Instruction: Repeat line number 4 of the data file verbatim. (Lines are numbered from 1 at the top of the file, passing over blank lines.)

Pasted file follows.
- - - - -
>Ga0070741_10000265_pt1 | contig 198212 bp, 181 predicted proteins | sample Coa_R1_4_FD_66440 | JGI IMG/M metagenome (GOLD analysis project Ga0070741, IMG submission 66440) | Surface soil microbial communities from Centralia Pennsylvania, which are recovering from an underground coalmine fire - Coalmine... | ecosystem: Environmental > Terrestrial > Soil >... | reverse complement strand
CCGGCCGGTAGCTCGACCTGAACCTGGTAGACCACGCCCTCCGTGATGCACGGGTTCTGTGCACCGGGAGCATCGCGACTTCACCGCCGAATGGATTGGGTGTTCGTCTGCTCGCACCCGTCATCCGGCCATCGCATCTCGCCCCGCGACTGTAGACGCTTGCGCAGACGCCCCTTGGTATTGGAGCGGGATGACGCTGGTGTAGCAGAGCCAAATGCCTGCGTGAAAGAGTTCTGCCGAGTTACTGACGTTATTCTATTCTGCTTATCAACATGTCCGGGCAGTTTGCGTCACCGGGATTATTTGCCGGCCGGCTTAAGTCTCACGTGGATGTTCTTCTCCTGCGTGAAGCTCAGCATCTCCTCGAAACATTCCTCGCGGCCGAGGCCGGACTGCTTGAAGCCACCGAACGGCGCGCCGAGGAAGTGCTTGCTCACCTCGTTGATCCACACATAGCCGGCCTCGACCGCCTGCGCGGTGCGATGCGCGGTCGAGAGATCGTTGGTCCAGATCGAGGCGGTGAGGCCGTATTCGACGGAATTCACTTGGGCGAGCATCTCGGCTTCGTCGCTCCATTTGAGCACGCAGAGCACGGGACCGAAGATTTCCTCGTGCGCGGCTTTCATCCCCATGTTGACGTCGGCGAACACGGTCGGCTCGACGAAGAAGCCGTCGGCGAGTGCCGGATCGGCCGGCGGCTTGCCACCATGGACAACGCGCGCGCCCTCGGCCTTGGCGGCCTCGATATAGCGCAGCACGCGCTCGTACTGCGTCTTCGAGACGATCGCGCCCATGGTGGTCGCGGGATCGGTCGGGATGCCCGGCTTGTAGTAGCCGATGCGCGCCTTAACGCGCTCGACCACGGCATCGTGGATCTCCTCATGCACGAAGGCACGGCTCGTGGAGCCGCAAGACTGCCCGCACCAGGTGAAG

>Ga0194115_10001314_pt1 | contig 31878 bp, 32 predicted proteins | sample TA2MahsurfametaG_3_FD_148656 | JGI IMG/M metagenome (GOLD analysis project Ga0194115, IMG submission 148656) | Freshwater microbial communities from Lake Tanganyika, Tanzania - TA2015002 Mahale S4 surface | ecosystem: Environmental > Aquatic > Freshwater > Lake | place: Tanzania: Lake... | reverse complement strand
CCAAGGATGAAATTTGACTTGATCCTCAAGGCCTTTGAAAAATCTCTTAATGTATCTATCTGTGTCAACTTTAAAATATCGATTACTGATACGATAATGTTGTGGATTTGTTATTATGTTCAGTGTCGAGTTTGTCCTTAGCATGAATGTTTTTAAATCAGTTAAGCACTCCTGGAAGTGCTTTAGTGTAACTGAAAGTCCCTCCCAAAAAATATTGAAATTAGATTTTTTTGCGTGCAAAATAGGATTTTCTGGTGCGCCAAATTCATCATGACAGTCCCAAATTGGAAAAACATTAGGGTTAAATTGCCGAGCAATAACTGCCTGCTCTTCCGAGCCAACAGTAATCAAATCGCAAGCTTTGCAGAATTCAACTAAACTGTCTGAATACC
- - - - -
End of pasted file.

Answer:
CCAAGGATGAAATTTGACTTGATCCTCAAGGCCTTTGAAAAATCTCTTAATGTATCTATCTGTGTCAACTTTAAAATATCGATTACTGATACGATAATGTTGTGGATTTGTTATTATGTTCAGTGTCGAGTTTGTCCTTAGCATGAATGTTTTTAAATCAGTTAAGCACTCCTGGAAGTGCTTTAGTGTAACTGAAAGTCCCTCCCAAAAAATATTGAAATTAGATTTTTTTGCGTGCAAAATAGGATTTTCTGGTGCGCCAAATTCATCATGACAGTCCCAAATTGGAAAAACATTAGGGTTAAATTGCCGAGCAATAACTGCCTGCTCTTCCGAGCCAACAGTAATCAAATCGCAAGCTTTGCAGAATTCAACTAAACTGTCTGAATACC